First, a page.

We can feel the extensive investigation in Chapter Seven when the authors can reveal the poor workforce system and environment. Most of the workers at the factory were considered as the lower social class people and suffered even for having privacy in their lives. The socio-spatial boundary between work and life was unclear. Occupational safety and health also were not noticed. The other factors of dissatisfaction are also shown in Chapter Eight, which exposes the superiority of men in the country and how it affects the work culture. The unfair gender discrimination, sexual harassment, insecurity, and unresolved tensions in the workplace and how community engagement helps Foxconn workers to cope with their stress are explained in deep detail.

In Chapter Nine, the authors explore how the public confronts big tech companies that harm the environment or even its workers’ health and safety. Workers and activists pressure companies to reduce hazards to worker health and the environment during the manufacture and disposal of products. Apple handled this crisis communication management by delivering media inquiry and corporate social responsibilities programs. Replacing consumers’ perfectly usable devices with brand new models each year inadvertently produces mountains of tech trash that is harmful to the environment. Apart from the blatant environmental degradation, this chapter also proposes another layer of how big tech companies may have irreversibly damaged our work and labor environment. Workers’ wellbeing is one of the significant factors that influence employees’ satisfaction, especially related to occupational safety and health.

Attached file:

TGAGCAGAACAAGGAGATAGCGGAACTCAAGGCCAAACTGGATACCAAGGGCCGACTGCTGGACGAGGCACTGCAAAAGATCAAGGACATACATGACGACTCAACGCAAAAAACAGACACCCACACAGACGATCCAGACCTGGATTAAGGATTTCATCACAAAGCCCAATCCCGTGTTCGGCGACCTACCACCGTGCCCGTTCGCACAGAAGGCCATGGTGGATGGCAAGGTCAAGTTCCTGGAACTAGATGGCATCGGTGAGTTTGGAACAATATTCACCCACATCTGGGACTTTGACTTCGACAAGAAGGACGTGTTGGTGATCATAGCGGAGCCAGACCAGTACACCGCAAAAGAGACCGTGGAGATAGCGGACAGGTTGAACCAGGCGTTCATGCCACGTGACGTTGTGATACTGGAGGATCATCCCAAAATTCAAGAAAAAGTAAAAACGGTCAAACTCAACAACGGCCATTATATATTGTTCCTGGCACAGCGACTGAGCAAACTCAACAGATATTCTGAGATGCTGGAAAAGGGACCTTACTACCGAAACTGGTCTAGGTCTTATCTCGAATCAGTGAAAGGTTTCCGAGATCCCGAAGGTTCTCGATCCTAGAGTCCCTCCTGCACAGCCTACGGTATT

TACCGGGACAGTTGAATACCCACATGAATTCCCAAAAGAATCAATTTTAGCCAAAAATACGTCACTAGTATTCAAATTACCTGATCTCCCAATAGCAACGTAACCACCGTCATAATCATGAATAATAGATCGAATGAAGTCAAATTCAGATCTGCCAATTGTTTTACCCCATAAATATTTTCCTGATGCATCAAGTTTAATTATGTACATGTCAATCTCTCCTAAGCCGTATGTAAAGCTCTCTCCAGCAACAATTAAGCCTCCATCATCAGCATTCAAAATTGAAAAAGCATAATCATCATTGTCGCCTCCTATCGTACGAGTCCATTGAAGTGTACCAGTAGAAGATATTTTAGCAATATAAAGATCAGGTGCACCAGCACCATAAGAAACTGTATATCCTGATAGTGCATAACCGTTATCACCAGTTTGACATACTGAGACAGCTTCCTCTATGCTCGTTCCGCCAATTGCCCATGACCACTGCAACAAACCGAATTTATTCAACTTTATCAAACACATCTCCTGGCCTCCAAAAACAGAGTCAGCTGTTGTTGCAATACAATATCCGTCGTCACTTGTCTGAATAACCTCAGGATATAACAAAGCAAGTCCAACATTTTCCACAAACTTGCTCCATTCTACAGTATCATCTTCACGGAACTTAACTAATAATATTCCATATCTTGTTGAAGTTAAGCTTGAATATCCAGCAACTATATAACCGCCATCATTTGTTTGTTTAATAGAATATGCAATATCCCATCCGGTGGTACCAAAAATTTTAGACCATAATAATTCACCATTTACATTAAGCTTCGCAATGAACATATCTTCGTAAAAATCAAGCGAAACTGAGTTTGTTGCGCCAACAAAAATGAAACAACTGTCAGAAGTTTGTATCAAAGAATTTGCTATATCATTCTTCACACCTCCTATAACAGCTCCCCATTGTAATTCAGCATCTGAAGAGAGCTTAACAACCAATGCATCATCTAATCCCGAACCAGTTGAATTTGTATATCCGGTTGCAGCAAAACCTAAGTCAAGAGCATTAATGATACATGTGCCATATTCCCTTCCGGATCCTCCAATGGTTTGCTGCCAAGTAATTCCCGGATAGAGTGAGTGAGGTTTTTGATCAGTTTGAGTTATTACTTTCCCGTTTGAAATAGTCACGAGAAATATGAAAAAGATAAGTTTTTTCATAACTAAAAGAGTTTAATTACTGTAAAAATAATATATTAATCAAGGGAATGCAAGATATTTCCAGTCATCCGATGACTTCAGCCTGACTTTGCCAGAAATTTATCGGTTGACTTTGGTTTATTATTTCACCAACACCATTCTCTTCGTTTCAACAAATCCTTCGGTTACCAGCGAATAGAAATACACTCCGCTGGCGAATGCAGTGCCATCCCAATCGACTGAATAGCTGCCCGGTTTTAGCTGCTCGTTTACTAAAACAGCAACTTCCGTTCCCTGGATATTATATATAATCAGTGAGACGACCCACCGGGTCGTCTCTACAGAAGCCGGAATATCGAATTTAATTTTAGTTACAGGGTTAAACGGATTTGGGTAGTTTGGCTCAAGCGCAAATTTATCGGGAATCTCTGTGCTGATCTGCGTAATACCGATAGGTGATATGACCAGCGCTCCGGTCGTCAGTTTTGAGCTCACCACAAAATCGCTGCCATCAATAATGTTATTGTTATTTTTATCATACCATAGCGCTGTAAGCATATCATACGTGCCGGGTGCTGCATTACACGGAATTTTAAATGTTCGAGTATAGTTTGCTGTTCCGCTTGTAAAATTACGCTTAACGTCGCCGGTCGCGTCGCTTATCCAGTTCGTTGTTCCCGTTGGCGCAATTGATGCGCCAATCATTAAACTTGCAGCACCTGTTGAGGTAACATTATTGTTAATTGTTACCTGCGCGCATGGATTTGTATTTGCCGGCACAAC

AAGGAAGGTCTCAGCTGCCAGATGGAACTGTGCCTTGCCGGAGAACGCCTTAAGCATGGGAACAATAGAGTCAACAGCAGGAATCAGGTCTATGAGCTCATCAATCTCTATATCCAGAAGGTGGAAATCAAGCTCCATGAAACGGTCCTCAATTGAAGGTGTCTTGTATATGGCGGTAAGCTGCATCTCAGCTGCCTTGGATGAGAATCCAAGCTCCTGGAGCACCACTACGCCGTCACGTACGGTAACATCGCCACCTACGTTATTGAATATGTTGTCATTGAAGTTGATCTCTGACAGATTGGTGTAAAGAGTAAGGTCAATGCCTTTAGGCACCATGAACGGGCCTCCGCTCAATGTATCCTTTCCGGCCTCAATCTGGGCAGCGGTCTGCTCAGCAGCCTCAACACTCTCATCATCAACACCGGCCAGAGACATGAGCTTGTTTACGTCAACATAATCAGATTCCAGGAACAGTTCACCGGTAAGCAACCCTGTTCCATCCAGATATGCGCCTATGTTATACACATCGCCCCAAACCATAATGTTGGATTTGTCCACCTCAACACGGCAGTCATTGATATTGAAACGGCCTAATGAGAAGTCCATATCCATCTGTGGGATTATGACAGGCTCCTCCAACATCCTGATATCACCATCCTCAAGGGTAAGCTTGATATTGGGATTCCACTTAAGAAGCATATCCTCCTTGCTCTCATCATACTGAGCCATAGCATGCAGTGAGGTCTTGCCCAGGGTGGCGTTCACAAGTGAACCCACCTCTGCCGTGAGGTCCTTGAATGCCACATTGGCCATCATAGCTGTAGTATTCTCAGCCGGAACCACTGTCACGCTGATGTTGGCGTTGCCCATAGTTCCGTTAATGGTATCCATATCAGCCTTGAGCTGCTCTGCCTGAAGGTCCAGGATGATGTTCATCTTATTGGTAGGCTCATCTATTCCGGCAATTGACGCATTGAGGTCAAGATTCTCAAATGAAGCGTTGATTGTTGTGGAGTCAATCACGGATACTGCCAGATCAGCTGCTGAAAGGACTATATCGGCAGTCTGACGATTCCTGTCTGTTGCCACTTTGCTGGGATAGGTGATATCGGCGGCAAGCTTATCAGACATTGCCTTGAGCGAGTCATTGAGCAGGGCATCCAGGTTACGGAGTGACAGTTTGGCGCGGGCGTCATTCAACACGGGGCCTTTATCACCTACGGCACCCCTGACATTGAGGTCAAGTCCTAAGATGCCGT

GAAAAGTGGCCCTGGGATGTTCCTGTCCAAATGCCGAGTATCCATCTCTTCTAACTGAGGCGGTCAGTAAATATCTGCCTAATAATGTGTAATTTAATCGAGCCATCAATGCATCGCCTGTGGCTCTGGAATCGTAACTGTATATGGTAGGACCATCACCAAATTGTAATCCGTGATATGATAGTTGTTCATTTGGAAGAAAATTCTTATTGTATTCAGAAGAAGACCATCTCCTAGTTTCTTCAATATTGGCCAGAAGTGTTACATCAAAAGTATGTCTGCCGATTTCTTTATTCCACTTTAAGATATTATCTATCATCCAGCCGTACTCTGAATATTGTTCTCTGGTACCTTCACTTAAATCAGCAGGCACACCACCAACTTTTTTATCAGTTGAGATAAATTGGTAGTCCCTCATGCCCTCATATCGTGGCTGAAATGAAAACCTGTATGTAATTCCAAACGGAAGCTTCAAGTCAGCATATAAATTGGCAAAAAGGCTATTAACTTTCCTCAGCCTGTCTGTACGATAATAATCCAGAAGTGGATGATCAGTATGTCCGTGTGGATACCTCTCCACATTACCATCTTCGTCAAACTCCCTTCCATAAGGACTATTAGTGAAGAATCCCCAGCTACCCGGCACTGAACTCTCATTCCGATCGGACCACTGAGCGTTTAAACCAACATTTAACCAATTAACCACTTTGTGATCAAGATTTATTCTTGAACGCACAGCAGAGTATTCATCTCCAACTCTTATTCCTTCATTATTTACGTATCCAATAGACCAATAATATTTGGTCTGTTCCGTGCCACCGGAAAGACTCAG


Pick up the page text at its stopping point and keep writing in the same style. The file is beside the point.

The positive brand image of a company also can be supported by good conflict management. In Chapters Ten and Eleven, the authors show How Foxconn’s lousy treatment of employees finally caused strikes and protests. The hidden anger and discontentment finally showed up by the employees. The harmonious industrial relation cannot be seen in Foxconn. Although the conflict between employees and employers cannot be avoided, coping with contravention should be considered wisely. The neutral arbitration committees and standardized regulation should be provided. Participation of the local government, as the third party, play a significant role. A transparent and proper two-way communication between employees and employers should be created.

Finally, Chapter Twelve shows the apparent exposure of the human resources management system that a country with high labor migration must have. The sustainability of the human management system in a fast-growing industry is dependent on the willingness of the government, employees, and employers to build a fair and good system. If all parties consider human capital aspects such as recruitment and selection process, workers’ prosperity, and performance management, the positive impact will be perceived. Companies should change their focus, not merely on the number of products but also on the psychological aspects of the employees. When the employers can take care and respect the workers, employee engagement will increase, and as a result, the productivity and company’s brand image will also increase. In contrast, the dissatisfied employees, unfair discrimination, and disharmonious relationship among employees and employers, which are not solved, look like a time bomb that is ready to explode. This book is relevant and timeless and also will be an excellent journey for academics, students, and practitioners to dive deeper into the world of industrial psychology and crisis communication management of a company.